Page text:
The Memphis Grizzlies are hanging with the big dogs in the NBA’s Western Conference. The Grizzlies 14-4 record has them right on the heels of Oklahoma City and San Antonio, who are each 17-4, and Memphis’ play has them at least on a par with the top two teams in the East, New York and Miami. We’ll take a look at the Grizzlies in comparison to last year to see how much of this pre-Christmas play is for real, and what’s likely to disappear as the season wears on.
Memphis’ basic formula has been simple. They’re a halfcourt-oriented team with a good frontline that wins by playing good defense, rebounding the ball and then being effective enough on offense to win games. They’ve just taken that formula and executed better at every level so far this year. The defense is more than just good—it’s tied with Chicago for the league’s best. The rebounding and offensive efficiency have seen similar improvements.
The biggest standout in this is power forward Zach Randolph. He’s averaging 17 points/13 rebounds a game, up from the 12/8 line he averaged a year ago. He’s 31-years-old, so you have to question whether this will sustain itself. The age tells you he’s an older player who will have to be paced to be at his best for the playoffs, and it’s also not an age where players suddenly take a jump to the next level. The most logical guess is that Randolph comes back to last year’s norms.
We can’t say the same for Marc Gasol though. The center’s improvement isn’t as dramatic as Randolph’s, but in all phases of his game—from scoring to rebounding to the passing that he does exceptionally well for a 7’1” center—Gasol is up in steady increments. That’s sustainable growth and the fact he’s 27-years-old suggests that he is ripe for a step up in his game. With his brother injured and taking Kobe’s tongue-lashings out in Los Angeles, it’s up to Pau to take control of the family business, so to speak, and he’s off to a good start.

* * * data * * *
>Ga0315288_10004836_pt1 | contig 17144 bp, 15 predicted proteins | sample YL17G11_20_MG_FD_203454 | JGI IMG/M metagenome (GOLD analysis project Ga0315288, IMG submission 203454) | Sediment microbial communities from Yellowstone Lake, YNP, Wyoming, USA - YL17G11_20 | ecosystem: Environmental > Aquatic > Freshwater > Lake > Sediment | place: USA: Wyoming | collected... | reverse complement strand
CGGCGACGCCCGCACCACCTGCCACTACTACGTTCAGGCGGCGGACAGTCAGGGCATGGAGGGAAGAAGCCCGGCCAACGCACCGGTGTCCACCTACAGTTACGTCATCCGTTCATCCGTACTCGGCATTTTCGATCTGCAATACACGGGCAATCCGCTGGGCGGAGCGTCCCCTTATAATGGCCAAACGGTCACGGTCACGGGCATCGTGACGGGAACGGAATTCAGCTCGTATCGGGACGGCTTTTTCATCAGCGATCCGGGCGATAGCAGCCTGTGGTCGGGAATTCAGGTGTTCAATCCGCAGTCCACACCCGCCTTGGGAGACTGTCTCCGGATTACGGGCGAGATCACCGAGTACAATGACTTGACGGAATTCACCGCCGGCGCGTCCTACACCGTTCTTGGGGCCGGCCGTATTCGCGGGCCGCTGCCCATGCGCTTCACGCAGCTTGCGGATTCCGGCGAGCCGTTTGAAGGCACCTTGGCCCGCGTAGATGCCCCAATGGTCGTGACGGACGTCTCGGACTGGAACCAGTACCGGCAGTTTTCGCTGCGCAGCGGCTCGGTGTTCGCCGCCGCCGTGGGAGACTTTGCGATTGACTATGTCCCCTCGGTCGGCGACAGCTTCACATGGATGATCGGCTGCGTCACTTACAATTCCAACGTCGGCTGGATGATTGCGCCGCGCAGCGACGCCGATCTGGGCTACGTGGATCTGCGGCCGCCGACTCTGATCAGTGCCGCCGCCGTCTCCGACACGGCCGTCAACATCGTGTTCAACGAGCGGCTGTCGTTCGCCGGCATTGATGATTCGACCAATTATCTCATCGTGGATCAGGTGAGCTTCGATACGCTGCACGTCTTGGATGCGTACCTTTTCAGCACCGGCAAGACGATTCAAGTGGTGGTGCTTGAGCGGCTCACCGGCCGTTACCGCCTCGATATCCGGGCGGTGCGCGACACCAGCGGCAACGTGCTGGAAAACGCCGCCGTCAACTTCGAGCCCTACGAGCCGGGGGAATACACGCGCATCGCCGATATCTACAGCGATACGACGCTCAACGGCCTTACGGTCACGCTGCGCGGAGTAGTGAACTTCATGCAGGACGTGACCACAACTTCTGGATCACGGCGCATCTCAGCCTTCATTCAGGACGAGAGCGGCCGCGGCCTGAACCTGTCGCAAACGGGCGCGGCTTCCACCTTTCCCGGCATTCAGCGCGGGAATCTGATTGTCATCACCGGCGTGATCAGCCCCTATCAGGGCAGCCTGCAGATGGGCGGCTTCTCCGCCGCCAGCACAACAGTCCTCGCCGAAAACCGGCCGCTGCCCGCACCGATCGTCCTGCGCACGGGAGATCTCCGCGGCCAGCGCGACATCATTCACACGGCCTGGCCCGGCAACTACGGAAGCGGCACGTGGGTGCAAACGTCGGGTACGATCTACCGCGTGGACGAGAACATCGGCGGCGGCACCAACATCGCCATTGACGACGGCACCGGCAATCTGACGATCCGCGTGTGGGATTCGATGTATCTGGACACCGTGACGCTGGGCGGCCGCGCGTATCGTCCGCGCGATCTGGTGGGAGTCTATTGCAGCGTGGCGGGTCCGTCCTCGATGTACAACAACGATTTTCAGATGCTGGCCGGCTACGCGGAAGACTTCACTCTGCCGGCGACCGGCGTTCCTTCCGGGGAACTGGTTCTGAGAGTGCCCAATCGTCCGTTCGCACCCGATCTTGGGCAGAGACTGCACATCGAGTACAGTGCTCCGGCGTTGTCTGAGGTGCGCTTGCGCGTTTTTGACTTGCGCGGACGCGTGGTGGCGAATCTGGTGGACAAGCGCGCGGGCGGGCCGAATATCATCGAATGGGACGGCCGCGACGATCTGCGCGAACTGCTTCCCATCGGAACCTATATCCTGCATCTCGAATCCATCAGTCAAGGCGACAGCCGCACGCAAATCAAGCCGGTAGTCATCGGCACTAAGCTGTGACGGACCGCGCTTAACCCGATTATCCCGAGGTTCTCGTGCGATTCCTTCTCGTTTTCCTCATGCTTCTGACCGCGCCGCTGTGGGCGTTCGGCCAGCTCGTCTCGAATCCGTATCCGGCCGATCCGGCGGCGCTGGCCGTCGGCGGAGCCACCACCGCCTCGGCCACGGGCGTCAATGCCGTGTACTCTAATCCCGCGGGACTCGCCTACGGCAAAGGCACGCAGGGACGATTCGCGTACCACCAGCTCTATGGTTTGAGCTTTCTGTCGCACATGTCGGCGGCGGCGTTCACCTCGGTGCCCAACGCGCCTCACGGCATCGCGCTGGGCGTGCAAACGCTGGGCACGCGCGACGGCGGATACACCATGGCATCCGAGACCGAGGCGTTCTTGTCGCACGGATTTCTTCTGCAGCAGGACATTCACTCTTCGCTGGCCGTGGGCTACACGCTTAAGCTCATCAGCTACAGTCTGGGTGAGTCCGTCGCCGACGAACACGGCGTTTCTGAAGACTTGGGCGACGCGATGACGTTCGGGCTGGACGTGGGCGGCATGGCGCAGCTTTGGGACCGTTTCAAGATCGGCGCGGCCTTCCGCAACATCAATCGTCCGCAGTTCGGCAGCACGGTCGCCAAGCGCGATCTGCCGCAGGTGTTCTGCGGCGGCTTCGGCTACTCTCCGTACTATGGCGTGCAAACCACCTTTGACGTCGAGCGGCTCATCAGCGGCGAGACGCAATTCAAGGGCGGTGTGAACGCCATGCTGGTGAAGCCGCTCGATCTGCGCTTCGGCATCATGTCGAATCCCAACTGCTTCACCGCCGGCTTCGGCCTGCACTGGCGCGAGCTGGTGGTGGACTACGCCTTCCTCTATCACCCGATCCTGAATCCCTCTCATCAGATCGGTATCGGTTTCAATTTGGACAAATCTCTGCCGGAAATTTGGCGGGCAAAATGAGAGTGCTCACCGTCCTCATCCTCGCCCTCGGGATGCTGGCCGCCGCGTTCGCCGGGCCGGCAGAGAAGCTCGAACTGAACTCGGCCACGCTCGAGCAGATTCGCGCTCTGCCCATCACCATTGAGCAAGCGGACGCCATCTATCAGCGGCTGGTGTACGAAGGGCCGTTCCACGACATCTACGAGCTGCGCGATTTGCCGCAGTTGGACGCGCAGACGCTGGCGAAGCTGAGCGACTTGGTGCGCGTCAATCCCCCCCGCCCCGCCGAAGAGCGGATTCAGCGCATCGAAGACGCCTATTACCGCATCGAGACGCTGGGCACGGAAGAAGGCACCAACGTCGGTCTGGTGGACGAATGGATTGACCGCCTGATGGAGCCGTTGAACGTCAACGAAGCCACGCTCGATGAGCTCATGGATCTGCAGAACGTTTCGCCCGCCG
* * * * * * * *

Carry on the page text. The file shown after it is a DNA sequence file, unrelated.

Rudy Gay is the small forward and the team’s best scorer, with his 19 ppg basically in line with what he’d expect. He’s not shooting quite as well from the floor, but is making up with better accuracy from behind the arc. It’s fair to guess everything will even out as the season wears on.
The backcourt is where this team’s ultimate success is going to be defined, and it’s also the area the team is in transition. Memphis lost O.J. Mayo to free agency, and to date the tandem of Tony Allen and Quincy Pondexter hasn’t made up the production. This may not be a bad thing, in that it allows more scoring opportunities for the interior players, as well as for point guard Mike Conley, who’s shooting the ball better and still averaging six assists per game.
We know Memphis will rebound, play defense and that’s enough to make them a factor in the playoff conversation. They’re going to need high quality guard play to win the close games that ultimately doomed them in last year’s playoff loss to the Los Angeles Clippers. If they were in the Eastern Conference, I’d definitely like them as the #2 team and a legitimate challenger to Miami. In the more challenging West, I’m not so sure.
Memphis has three straight road games coming up, going through Phoenix, Denver and Utah, with the Nuggets game being the nightcap of the Friday night ESPN doubleheader. Then they return home to a date with Chicago. The Grizzlies earned the #4 position in the Western Conference playoffs a year ago and it’s going to take a lot of consistency for them to match that this year. I like their chances of continuing to be as good as they were a year ago, but better is going to be a tough leap to sustain.